Florida Gov. Rick Scott is going to become national chairman of a super PAC that is backing Republican presidential nominee Donald Trump.
Scott announced Wednesday that he would start raising money and work on behalf of Rebuilding America Now. Scott is a multi-millionaire businessman who jumped into politics in 2010 when he first ran for governor. He has spent roughly $85 million of his own money on his two races.
He said in an interview with Fox News that Rebuilding America Now has raised $6 million so far and has “millions” in additional pledges.
The governor did not officially back Trump until after the businessman won the Florida GOP primary.
Scott has stopped raising money on behalf of the Republican Party of Florida due to a rift with party activists.
Mike Pence woo’s wary Republicans in Wisconsin
Republican vice presidential nominee Mike Pence played up his self-effacing Midwestern persona in a Wisconsin campaign appearance Wednesday, introducing himself as a “B-list Republican celebrity” while urging the crowd to vote for Donald Trump.
“For the sake of our Constitution, for the sake of the sanctity of life, for the sake of the sanctity of our Second Amendment and all our God-given liberties we must make sure the next president making appointments to the Supreme Court of the U.S. is Donald Trump,” Pence said.
Wisconsin didn’t exactly embrace Trump through the presidential primaries — one influential conservative radio host publicly belittled him as a “buffoon” and “clown.”
Now, Trump hopes that his running mate, Pence, will prove to be a secret weapon when he comes to important swing state on Wednesday.
The Indiana governor campaigned in the heart of conservative Wisconsin, a three-county region considered the epicenter of the state’s Never Trump movement, which Trump lost to rival Ted Cruz by a whopping 40 points.
The rally in Waukesha, a suburb of Milwaukee, is Pence’s first solo campaign stop since he joined the ticket nearly two weeks ago. Joining him was Wisconsin Gov. Scott Walker, a former rival and recent Trump convert, who campaigned for Cruz ahead of the April primary.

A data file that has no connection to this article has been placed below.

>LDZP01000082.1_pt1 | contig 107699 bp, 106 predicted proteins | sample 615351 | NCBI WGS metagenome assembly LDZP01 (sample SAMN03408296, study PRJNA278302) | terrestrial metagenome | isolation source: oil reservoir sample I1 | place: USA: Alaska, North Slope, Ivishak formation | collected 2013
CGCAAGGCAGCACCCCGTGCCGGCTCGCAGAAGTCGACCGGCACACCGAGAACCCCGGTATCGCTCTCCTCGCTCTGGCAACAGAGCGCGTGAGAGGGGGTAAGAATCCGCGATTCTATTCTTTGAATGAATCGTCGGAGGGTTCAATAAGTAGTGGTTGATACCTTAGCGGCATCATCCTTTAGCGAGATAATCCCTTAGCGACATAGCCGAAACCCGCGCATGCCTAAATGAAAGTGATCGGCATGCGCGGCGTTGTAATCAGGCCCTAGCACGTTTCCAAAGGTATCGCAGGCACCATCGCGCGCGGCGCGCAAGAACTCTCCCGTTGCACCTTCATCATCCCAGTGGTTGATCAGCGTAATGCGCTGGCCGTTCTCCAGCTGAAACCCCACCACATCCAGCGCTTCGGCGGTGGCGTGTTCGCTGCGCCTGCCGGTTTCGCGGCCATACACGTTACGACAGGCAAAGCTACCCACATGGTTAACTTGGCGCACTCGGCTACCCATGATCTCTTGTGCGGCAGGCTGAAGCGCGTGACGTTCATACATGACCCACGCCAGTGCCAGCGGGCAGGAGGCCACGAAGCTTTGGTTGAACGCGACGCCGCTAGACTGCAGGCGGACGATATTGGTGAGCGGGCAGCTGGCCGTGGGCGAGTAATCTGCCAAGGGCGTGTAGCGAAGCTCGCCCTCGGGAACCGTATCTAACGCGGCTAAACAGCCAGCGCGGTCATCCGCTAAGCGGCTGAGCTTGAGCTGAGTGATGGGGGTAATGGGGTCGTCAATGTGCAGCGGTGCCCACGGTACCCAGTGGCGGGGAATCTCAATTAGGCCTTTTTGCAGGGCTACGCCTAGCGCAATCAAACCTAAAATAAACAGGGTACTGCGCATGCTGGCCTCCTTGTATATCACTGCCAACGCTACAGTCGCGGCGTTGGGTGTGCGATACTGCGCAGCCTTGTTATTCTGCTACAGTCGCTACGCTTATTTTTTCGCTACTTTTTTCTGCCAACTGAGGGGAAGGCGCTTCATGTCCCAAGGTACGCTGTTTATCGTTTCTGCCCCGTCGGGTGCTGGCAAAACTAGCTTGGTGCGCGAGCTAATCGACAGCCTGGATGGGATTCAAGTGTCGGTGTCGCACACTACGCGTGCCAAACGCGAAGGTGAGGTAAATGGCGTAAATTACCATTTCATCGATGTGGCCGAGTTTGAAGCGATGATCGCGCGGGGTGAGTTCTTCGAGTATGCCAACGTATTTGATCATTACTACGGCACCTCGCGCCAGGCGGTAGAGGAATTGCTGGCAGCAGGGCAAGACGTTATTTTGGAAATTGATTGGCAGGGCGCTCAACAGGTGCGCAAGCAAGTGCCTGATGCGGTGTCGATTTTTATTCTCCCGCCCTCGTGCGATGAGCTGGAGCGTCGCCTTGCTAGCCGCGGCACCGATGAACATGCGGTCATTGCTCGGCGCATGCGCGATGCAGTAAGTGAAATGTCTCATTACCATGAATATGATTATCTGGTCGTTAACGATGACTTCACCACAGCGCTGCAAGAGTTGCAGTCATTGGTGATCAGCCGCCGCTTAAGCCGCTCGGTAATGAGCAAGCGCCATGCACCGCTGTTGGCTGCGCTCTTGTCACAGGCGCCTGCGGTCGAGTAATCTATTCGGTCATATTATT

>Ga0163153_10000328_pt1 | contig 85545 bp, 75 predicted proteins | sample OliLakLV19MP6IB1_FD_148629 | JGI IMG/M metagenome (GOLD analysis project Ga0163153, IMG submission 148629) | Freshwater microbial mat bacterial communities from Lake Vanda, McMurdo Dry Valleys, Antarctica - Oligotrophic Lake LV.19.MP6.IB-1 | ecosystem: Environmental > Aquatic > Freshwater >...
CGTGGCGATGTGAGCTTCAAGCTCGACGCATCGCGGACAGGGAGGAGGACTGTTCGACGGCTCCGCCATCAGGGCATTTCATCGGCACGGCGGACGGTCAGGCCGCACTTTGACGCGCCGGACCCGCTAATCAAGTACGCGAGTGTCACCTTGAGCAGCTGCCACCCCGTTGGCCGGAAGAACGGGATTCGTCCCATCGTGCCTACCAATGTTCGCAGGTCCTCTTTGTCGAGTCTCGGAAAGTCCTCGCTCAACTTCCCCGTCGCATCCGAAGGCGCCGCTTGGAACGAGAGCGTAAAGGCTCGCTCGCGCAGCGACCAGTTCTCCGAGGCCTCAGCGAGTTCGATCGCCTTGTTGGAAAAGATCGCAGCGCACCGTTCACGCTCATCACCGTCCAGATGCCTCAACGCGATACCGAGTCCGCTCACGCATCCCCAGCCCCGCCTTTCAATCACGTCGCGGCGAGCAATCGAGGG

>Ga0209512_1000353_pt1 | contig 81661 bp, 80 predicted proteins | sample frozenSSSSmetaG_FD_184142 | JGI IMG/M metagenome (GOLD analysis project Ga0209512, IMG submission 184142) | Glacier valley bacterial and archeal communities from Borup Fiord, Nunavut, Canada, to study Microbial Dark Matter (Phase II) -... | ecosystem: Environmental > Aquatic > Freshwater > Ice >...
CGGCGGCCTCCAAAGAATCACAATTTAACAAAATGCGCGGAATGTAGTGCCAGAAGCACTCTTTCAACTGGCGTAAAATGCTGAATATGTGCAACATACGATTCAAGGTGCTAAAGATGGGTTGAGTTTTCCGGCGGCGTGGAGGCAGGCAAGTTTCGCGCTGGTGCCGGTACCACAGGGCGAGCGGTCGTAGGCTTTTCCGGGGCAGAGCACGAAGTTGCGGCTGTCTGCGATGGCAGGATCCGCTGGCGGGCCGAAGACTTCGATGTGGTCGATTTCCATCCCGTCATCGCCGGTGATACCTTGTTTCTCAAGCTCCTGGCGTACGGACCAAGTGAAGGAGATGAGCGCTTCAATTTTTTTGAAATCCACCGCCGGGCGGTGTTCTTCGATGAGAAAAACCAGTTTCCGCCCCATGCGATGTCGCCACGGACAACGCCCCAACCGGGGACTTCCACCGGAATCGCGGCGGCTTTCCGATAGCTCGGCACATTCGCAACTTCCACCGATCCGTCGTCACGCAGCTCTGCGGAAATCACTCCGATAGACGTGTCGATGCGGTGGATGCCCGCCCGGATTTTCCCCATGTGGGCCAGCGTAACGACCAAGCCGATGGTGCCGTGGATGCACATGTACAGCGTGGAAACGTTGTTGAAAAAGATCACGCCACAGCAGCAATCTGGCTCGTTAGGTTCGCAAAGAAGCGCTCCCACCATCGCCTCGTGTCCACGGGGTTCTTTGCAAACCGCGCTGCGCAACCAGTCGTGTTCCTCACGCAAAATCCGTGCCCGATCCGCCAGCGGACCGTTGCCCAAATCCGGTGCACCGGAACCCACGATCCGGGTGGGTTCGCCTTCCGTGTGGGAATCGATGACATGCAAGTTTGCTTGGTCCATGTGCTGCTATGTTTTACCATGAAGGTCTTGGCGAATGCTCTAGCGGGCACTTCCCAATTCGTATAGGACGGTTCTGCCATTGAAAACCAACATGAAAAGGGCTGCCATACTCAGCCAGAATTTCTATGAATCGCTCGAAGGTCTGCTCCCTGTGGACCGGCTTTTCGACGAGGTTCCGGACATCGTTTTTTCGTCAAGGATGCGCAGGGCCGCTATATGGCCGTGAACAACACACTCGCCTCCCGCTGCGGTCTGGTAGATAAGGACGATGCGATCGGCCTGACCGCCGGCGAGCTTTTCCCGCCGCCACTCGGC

About 40 percent of the state’s Republican primary voters live in the three counties surrounding Democrat-heavy Milwaukee. Running up the votes in those suburbs is imperative for Trump if he wants to become the first Republican presidential candidate to win Wisconsin since Ronald Reagan in 1984.
Having Pence on the ticket could smooth over any lingering concerns with voters like Tom Williams, of Waukesha.
“I think one of the reasons Cruz did as well here is because there really was no other option — he was the only Trump alternative,” said Williams, 55, who voted for Cruz in the primary because Trump could be “a jerk at times.”
“Pence is a gentleman, Pence is incredibly well spoken and Pence is a true patriot,” he said. “That’s why we’re here tonight.”
Trump lost the so-called WOW counties — Waukesha, Ozaukee and Washington — by three times the margin of his statewide loss. By contrast, in Wisconsin’s 2012 presidential primary Mitt Romney won the three counties by 30 points over former Pennsylvania Sen. Rick Santorum.
“It’s very telling that the first place they’re sending Pence is a region they should already have locked up 100-ish days out,” said Wisconsin-based Democratic strategist Joe Zepecki. “Trump’s temperament and divisive rhetoric is turning off, in particular, suburban women, making even historically Republican regions problematic for them.”
As poorly as Trump did in April, recent opinion polls show he’s headed in the right direction in southeastern Wisconsin.
Marquette University Law School polls conducted in June and July show that Trump’s approval rating among Republicans in the WOW counties is 59 percent — on par with Republicans statewide. The same polls show that just 73 percent of Wisconsin Republicans say they intend to vote for Trump — far less than the levels typical in most election years, said pollster Charles Franklin.
“Winning their votes is the critical element of the campaign, and makes Pence’s visit to Waukesha so important,” Franklin said.